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Paul Zimmerman
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California Court of Appeals Approves Electronic Signatures on Arbitration Agreements 

It has become increasingly common for companies to have new employees sign important documents – including contracts and arbitration agreements – using electronic signatures. In light of this fact, some employers have recently faced challenges from employees in court regarding the authenticity of such signatures and the general validity of online employee orientation platforms. A new California Appellate Court ruling provides some clarity in this area.

In Espejo v. Southern California Permanente Medical Group (Cal.App. 4/22/16), a physician sued Southern California Permanente Medical Group (SCPMG) and others for wrongful termination and whistleblower retaliation. The trial court denied defendants' motion to compel arbitration, finding that SCPMG failed to authenticate plaintiff’s electronic signature on the arbitration agreement.  The Court of Appeal reversed, finding that SCPMG met its burden of authenticating plaintiff’s electronic signature on the arbitration agreement.

Both federal and California law provide that agreements may not be denied legal effect solely because they are in electronic form or have electronic signatures.  However, California courts, in at least one notable instance, have applied a heightened standard for enforcement of electronic signatures on written agreements. The Court of Appeal reviewed the employer’s evidence in support of the electronic signature, and found it critical that the employee’s name could have only been placed on the relevant signature pages by someone using the employee’s unique username and password at the date, time, and IP address listed on the documents. 

The case did not provide further guidance on the steps employers should take to enhance their ability to enforce arbitration agreements. The overall message, however, is that employers need to be ready with credible evidence showing that the electronic signature at issue was authorized by the employee. Employers should work with their electronic signature vendors, IT team, and legal counsel to develop protocols regarding electronic signatures, which could include the following:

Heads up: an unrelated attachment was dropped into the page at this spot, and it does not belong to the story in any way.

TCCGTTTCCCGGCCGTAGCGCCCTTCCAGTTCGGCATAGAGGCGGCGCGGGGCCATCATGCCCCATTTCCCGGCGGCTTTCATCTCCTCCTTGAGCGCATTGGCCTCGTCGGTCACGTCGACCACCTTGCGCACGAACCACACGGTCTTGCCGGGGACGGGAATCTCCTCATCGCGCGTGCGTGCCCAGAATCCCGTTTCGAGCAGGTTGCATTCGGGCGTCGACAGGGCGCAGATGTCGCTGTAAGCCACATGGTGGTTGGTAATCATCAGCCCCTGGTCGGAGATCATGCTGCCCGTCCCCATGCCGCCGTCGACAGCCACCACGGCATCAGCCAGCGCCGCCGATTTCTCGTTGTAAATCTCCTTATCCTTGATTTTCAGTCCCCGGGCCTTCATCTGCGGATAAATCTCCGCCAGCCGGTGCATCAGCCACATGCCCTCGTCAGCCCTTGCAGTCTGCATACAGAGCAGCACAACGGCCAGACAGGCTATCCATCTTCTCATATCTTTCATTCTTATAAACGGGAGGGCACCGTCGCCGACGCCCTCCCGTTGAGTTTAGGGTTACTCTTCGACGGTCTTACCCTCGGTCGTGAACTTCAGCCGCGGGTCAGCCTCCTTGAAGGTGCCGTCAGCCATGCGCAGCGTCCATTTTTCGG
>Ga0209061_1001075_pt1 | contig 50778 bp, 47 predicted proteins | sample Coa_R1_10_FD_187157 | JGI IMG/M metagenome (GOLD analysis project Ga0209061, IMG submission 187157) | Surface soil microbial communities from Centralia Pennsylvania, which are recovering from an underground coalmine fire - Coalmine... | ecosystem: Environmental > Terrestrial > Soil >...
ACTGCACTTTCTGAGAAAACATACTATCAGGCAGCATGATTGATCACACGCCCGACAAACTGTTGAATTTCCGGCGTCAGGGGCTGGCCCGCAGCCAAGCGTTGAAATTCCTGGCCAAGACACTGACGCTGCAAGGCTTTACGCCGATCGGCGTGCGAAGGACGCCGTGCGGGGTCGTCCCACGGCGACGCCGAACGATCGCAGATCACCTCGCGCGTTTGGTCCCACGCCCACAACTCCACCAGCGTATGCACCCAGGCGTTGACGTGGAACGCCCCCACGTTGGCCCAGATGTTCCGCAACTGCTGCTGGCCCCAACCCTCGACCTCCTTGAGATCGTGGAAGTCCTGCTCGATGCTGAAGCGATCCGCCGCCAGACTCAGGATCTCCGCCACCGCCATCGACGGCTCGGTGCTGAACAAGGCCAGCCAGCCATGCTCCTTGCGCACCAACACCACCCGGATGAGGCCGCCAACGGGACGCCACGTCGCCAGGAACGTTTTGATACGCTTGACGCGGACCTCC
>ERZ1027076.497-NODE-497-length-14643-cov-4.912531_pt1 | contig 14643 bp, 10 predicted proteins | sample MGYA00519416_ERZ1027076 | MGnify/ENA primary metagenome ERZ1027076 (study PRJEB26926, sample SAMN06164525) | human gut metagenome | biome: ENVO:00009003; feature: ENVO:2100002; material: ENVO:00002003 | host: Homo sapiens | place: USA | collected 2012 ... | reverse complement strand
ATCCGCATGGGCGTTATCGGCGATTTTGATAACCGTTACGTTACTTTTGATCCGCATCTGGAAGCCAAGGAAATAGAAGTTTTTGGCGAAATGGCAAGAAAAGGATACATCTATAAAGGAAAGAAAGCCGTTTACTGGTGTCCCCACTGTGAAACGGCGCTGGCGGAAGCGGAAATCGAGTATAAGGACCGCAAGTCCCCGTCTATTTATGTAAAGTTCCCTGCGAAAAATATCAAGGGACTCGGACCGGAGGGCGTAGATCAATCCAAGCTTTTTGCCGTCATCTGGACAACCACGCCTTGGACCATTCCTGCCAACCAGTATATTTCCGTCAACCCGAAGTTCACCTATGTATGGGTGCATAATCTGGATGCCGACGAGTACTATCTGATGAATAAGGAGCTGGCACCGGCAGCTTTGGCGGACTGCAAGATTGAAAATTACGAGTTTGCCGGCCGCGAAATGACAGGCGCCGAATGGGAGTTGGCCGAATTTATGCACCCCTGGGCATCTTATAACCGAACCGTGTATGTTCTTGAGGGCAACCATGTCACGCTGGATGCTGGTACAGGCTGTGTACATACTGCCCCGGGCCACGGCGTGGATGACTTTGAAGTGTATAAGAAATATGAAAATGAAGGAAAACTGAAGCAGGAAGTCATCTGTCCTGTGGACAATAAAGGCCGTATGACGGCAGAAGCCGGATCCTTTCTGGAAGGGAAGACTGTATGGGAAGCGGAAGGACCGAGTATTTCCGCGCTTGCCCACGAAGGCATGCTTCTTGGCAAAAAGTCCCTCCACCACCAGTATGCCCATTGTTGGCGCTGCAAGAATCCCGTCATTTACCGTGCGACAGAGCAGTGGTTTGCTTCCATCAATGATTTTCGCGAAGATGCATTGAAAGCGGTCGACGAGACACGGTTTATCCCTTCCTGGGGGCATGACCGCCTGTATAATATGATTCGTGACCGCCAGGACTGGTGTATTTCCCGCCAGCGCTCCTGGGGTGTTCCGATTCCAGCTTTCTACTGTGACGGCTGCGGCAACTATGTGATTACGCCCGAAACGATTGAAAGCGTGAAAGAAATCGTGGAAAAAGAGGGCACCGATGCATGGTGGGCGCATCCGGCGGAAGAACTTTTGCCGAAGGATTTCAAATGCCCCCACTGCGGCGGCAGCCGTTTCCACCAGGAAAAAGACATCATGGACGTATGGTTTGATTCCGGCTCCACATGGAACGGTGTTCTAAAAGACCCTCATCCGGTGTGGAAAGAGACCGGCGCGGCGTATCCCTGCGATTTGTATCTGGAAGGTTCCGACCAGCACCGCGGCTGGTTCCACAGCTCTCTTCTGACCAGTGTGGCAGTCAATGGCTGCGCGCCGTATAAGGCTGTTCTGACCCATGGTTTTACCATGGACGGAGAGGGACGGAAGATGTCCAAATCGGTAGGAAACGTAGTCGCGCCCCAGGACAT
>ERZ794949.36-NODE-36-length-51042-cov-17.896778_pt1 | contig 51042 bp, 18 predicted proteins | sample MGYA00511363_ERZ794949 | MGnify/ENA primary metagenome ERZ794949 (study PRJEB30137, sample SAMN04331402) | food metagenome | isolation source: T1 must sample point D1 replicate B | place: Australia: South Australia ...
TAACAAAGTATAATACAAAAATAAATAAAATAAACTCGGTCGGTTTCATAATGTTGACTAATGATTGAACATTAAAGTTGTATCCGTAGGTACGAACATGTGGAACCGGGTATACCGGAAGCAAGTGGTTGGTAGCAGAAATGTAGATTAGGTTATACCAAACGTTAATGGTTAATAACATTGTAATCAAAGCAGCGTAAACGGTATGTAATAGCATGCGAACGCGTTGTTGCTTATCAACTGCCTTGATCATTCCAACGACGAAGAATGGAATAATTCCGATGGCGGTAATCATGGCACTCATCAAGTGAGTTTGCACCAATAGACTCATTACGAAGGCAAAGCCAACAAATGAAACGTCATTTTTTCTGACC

An employee or agent of the employer should be intimately familiar with the electronic signature process and be able to explain it in a declaration, laying the proper foundation for authentication;

  • Employers should make certain that employees affirmatively agree to complete the employment documents using an electronic signature, and have a record of how this is communicated to employees;
  • The electronic signature process must have sufficient security safeguards to allow a court to find that it is more likely than not the signature of the employee in question, and that it cannot be overridden by a supervisor, or some other person or entity, without the employee’s knowledge and express written permission;
  • Electronic confirmation of the electronic signature should be sent to the signing employee with a return receipt, along with a clearly communicated option to contest any issue the employee may have with the process;
  • Each employee should have a unique username and password to access the online system, which should require all users to create a private password (known only to the employee) before signing electronic documents;
  • Employers should inform their employees of the need to review every document, and invite them to ask questions about the process should they arise; and
  • The online HR system should provide an accurate date and time stamp for each electronic signature as well as the specific IP address of the computer used by the employee to sign the document.    

Employers will also need to tailor any steps to their specific IT environment, and develop written policies, and training, to meet their unique needs. By taking these steps in advance, employers can enhance their ability to enforce electronic signatures.

This blog post is not offered as, and should not be relied on as, legal advice. You should consult an attorney for advice in specific situations.